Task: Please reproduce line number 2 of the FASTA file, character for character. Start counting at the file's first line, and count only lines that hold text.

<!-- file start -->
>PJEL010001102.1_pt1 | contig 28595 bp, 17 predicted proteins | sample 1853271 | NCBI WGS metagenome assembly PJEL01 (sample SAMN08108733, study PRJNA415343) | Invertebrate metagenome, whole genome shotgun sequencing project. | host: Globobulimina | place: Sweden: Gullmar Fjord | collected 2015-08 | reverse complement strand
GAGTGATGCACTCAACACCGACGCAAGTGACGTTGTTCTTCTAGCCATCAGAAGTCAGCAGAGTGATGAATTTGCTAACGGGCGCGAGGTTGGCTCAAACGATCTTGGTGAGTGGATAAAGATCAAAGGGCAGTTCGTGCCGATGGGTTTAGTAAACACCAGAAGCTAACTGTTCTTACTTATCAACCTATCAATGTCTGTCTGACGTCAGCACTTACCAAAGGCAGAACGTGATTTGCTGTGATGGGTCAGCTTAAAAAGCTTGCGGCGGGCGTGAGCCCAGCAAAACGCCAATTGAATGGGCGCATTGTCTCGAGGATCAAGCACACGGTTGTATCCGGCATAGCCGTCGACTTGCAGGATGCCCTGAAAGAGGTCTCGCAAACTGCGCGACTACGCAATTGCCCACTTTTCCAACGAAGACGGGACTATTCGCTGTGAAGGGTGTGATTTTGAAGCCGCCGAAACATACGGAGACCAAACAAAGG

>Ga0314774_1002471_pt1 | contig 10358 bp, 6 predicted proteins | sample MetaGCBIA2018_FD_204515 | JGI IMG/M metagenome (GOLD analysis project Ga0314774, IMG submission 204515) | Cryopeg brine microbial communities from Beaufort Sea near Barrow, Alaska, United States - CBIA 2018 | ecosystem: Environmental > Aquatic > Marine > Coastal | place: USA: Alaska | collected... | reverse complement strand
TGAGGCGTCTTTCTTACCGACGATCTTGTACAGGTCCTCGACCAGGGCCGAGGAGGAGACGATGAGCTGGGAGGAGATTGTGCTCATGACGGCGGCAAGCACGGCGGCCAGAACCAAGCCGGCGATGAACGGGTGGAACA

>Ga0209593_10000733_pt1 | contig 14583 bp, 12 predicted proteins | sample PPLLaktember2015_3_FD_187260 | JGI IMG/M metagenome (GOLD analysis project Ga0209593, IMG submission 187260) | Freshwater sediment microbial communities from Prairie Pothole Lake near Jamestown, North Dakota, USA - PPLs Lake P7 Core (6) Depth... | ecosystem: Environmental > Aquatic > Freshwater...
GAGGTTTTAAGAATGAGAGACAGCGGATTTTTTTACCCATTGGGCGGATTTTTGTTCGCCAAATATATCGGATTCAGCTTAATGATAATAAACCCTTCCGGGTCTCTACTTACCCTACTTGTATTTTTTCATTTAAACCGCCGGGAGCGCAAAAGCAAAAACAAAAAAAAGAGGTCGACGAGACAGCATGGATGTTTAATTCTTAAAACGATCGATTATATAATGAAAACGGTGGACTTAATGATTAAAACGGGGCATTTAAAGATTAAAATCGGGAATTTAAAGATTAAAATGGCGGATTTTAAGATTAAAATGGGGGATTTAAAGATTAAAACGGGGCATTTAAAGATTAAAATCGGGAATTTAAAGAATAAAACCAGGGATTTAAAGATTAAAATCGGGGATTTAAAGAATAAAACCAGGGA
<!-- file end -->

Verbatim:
GAGTGATGCACTCAACACCGACGCAAGTGACGTTGTTCTTCTAGCCATCAGAAGTCAGCAGAGTGATGAATTTGCTAACGGGCGCGAGGTTGGCTCAAACGATCTTGGTGAGTGGATAAAGATCAAAGGGCAGTTCGTGCCGATGGGTTTAGTAAACACCAGAAGCTAACTGTTCTTACTTATCAACCTATCAATGTCTGTCTGACGTCAGCACTTACCAAAGGCAGAACGTGATTTGCTGTGATGGGTCAGCTTAAAAAGCTTGCGGCGGGCGTGAGCCCAGCAAAACGCCAATTGAATGGGCGCATTGTCTCGAGGATCAAGCACACGGTTGTATCCGGCATAGCCGTCGACTTGCAGGATGCCCTGAAAGAGGTCTCGCAAACTGCGCGACTACGCAATTGCCCACTTTTCCAACGAAGACGGGACTATTCGCTGTGAAGGGTGTGATTTTGAAGCCGCCGAAACATACGGAGACCAAACAAAGG